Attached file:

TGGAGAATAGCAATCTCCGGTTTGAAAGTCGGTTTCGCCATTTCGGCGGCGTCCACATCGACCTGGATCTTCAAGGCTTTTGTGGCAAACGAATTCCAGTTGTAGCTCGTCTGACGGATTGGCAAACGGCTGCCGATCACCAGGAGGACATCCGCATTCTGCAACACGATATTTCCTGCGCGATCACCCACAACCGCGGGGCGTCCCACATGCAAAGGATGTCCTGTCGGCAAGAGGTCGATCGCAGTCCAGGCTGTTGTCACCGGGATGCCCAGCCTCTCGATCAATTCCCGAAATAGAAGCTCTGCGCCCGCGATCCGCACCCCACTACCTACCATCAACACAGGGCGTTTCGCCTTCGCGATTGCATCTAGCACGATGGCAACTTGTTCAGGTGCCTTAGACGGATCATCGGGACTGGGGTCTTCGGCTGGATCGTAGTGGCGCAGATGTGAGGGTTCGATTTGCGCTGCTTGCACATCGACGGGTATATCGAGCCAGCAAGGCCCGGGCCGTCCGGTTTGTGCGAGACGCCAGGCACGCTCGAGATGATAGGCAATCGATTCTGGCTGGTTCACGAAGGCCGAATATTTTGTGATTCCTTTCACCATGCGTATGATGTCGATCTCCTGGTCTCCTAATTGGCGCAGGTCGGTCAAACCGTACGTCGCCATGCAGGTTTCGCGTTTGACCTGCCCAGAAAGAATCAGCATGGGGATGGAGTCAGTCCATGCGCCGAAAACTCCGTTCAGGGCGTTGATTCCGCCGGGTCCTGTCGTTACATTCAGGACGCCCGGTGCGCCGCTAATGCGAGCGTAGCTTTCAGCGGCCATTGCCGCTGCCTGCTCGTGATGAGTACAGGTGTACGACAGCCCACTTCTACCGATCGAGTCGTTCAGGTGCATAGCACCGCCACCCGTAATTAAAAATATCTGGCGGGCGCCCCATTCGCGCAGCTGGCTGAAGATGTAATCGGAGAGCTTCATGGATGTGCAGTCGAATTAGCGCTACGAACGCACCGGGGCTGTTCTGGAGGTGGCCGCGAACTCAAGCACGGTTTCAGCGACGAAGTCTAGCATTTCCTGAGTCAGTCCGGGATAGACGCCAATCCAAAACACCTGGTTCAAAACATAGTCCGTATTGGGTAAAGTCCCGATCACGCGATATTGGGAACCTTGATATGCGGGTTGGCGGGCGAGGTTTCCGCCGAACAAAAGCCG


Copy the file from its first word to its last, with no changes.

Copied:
TGGAGAATAGCAATCTCCGGTTTGAAAGTCGGTTTCGCCATTTCGGCGGCGTCCACATCGACCTGGATCTTCAAGGCTTTTGTGGCAAACGAATTCCAGTTGTAGCTCGTCTGACGGATTGGCAAACGGCTGCCGATCACCAGGAGGACATCCGCATTCTGCAACACGATATTTCCTGCGCGATCACCCACAACCGCGGGGCGTCCCACATGCAAAGGATGTCCTGTCGGCAAGAGGTCGATCGCAGTCCAGGCTGTTGTCACCGGGATGCCCAGCCTCTCGATCAATTCCCGAAATAGAAGCTCTGCGCCCGCGATCCGCACCCCACTACCTACCATCAACACAGGGCGTTTCGCCTTCGCGATTGCATCTAGCACGATGGCAACTTGTTCAGGTGCCTTAGACGGATCATCGGGACTGGGGTCTTCGGCTGGATCGTAGTGGCGCAGATGTGAGGGTTCGATTTGCGCTGCTTGCACATCGACGGGTATATCGAGCCAGCAAGGCCCGGGCCGTCCGGTTTGTGCGAGACGCCAGGCACGCTCGAGATGATAGGCAATCGATTCTGGCTGGTTCACGAAGGCCGAATATTTTGTGATTCCTTTCACCATGCGTATGATGTCGATCTCCTGGTCTCCTAATTGGCGCAGGTCGGTCAAACCGTACGTCGCCATGCAGGTTTCGCGTTTGACCTGCCCAGAAAGAATCAGCATGGGGATGGAGTCAGTCCATGCGCCGAAAACTCCGTTCAGGGCGTTGATTCCGCCGGGTCCTGTCGTTACATTCAGGACGCCCGGTGCGCCGCTAATGCGAGCGTAGCTTTCAGCGGCCATTGCCGCTGCCTGCTCGTGATGAGTACAGGTGTACGACAGCCCACTTCTACCGATCGAGTCGTTCAGGTGCATAGCACCGCCACCCGTAATTAAAAATATCTGGCGGGCGCCCCATTCGCGCAGCTGGCTGAAGATGTAATCGGAGAGCTTCATGGATGTGCAGTCGAATTAGCGCTACGAACGCACCGGGGCTGTTCTGGAGGTGGCCGCGAACTCAAGCACGGTTTCAGCGACGAAGTCTAGCATTTCCTGAGTCAGTCCGGGATAGACGCCAATCCAAAACACCTGGTTCAAAACATAGTCCGTATTGGGTAAAGTCCCGATCACGCGATATTGGGAACCTTGATATGCGGGTTGGCGGGCGAGGTTTCCGCCGAACAAAAGCCG